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Nike’s Cryptokick NFTs Trading for Thousands of Dollars

Nike finally unveiled its first sneaker NFT Friday—four months on from its acquisition of the digital design firm RTFKT.

The footwear giant’s debut non-fungible token, a mysterious box with it and RTFKT’s respective logos emblazoned on the sides, arrived in February. Unlike other brands, which have sold off a specific number of tokens at a set price, Nike’s first NFT was gifted to anyone who owned one of RTFKT’s CloneX avatars—an NFT collection it released in November before its acquisition by Nike.

Similarly, RTFKT limited access of Friday’s release to owners of the so-called MNLTH box from February. Owners of the token can now “burn” it—an action that removes the NFT from circulation—in exchange for a neutral RTFKT x Nike Dunk Genesis Cryptokick, an “Evo X Skin Vial” and a new MNLTH box.

Skin Vials allow owners to change the look of the Nike Dunk Genesis “or any compatible sneakers” with limited-edition skins, a video shared on RTFKT’s social media accounts explained. The term “skins” refers to the exterior design of the sneaker, similar to a colorway. In an FAQ section on RTFKT’s Discord channel, a brand representative noted that equipping and unequipping a skin will cost “gas,” a variable fee that is applied to many actions that take place on the blockchain.

EVO X, “RTFKT’s first Skin Vial Tech collection,” consists of eight types of vials, each of which mirrors the DNA varieties—and corresponding rarities—of the studio’s CloneX collection. The most common type, Human, accounts for 50 percent of the vials. The three rarest—Undead, Murakami and Alien—each make up less than 1 percent.

All eight types are tagged as “evolutive” on the crypto marketplace OpenSea. This trait seems to tie into a functionality teased in RTFKT’s video whereby users will be able to “evolve” their sneaker and “choose drip upgrades and powers.” At another point, the studio encouraged owners to “collect, evolve and breed sneaker skins.”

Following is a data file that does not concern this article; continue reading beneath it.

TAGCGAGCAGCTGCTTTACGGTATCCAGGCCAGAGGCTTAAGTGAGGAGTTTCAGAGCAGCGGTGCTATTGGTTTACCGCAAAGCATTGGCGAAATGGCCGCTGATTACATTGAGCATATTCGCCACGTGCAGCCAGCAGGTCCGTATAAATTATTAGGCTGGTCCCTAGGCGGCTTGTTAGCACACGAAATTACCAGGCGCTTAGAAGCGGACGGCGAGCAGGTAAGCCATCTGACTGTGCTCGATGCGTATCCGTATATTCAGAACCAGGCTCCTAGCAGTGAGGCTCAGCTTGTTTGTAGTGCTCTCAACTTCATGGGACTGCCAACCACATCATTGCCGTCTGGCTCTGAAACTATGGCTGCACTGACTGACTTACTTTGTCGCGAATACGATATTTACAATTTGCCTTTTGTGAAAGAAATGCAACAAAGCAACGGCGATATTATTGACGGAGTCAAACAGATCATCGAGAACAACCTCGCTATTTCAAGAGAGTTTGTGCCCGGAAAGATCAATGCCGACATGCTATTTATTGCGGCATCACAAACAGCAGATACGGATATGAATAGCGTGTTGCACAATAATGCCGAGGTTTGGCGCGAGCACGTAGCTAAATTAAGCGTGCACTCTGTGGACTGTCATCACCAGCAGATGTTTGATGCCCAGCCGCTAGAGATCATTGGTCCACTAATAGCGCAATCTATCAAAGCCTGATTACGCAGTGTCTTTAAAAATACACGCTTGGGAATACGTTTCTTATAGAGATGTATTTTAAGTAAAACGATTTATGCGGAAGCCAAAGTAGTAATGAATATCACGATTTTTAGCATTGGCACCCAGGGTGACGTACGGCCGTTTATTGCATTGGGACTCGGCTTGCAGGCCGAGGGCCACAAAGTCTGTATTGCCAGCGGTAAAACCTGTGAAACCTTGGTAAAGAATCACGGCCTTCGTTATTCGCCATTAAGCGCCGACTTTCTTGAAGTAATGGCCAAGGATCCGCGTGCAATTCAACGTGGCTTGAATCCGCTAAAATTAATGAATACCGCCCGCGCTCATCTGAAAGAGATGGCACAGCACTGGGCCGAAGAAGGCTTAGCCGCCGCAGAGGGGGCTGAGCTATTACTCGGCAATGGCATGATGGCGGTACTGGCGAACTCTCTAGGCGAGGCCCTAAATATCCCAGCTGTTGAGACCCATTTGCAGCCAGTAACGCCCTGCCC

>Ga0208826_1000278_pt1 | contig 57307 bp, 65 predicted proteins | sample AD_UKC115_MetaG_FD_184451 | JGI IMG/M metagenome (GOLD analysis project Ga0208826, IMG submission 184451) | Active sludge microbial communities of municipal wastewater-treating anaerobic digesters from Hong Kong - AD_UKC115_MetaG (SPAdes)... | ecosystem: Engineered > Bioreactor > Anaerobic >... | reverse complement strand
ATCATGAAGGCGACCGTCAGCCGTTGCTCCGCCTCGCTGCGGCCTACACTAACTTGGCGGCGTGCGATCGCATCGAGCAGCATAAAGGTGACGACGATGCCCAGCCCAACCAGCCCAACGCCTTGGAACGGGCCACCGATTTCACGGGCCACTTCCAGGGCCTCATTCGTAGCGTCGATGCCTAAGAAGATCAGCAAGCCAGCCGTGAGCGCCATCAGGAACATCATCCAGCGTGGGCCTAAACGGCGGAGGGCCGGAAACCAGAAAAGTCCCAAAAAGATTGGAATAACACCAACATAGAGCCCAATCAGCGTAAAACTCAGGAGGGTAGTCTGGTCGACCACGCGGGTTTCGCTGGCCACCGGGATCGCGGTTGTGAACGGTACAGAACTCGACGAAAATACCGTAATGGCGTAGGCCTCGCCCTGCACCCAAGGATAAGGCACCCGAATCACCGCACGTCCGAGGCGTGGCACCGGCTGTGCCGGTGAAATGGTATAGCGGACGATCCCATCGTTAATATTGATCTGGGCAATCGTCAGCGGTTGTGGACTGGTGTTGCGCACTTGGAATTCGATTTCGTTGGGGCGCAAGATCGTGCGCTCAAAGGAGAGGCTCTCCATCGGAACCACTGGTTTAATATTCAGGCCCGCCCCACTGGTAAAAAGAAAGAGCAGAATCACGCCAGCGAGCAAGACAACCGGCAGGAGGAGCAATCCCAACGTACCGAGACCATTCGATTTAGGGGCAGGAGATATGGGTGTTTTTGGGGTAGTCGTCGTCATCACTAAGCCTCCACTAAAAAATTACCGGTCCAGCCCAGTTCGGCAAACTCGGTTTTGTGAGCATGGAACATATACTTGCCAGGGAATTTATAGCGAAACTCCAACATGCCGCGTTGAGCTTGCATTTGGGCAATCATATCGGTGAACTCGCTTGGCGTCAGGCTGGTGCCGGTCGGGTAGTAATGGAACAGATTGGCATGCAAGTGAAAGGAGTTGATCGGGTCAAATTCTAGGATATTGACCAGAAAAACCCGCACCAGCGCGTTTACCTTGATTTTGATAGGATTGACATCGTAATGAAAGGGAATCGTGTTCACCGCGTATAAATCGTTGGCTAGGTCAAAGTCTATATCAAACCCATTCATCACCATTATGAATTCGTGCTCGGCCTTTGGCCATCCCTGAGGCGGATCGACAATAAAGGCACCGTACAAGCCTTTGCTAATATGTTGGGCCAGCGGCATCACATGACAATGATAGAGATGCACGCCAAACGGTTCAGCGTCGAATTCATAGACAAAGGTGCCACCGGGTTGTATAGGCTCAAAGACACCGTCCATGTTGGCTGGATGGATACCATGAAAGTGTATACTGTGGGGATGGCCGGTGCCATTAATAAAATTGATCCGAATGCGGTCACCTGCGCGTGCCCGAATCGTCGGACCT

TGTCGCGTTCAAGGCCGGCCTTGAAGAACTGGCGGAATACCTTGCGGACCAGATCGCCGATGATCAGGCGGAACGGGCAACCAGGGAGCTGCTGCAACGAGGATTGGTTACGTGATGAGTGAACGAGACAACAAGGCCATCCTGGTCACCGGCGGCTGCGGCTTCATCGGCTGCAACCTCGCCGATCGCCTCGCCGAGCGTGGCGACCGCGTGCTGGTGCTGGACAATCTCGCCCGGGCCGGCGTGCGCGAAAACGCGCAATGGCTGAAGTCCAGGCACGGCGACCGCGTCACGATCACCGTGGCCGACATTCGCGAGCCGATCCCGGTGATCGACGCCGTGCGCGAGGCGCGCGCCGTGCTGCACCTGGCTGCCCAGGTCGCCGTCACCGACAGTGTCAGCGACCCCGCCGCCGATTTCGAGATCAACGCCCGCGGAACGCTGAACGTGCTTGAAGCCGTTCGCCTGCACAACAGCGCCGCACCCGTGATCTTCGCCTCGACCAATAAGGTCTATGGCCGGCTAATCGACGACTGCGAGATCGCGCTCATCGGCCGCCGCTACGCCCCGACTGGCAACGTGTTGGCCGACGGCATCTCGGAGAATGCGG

It is currently unclear exactly how evolving and breeding will work. On Discord, RTFKT said evolution mechanics and features will be unlocked “in the near future.” Evolution, it added, will burn the previous skin vial. RTFKT is not currently disclosing the number of evolution “paths” that will be available. “Think of it like [a] Video game skill tree style of evolution tree,” the Discord FAQ section advised.

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The variety of available skins seems set to grow significantly. In its explainer video, RTFKT said a single pair of sneakers is capable of loading “thousands” of skins. The brand teased future skin releases from “legendary collaborators, artists and the RTFKT community.” On Discord, RTFKT noted that all these collaborators “will be able to create and drop skins, once our wearable platform goes live later this year.” The studio did not offer further details on what this “wearable platform” would entail.

Though Friday’s release was limited to prior MNLTH owners, all of RTFKT’s Nike releases are available for secondary trading on OpenSea. Since Friday, trading volume for RTFKT’s new NFTs has surpassed 8,600 Ether, or $24.8 million.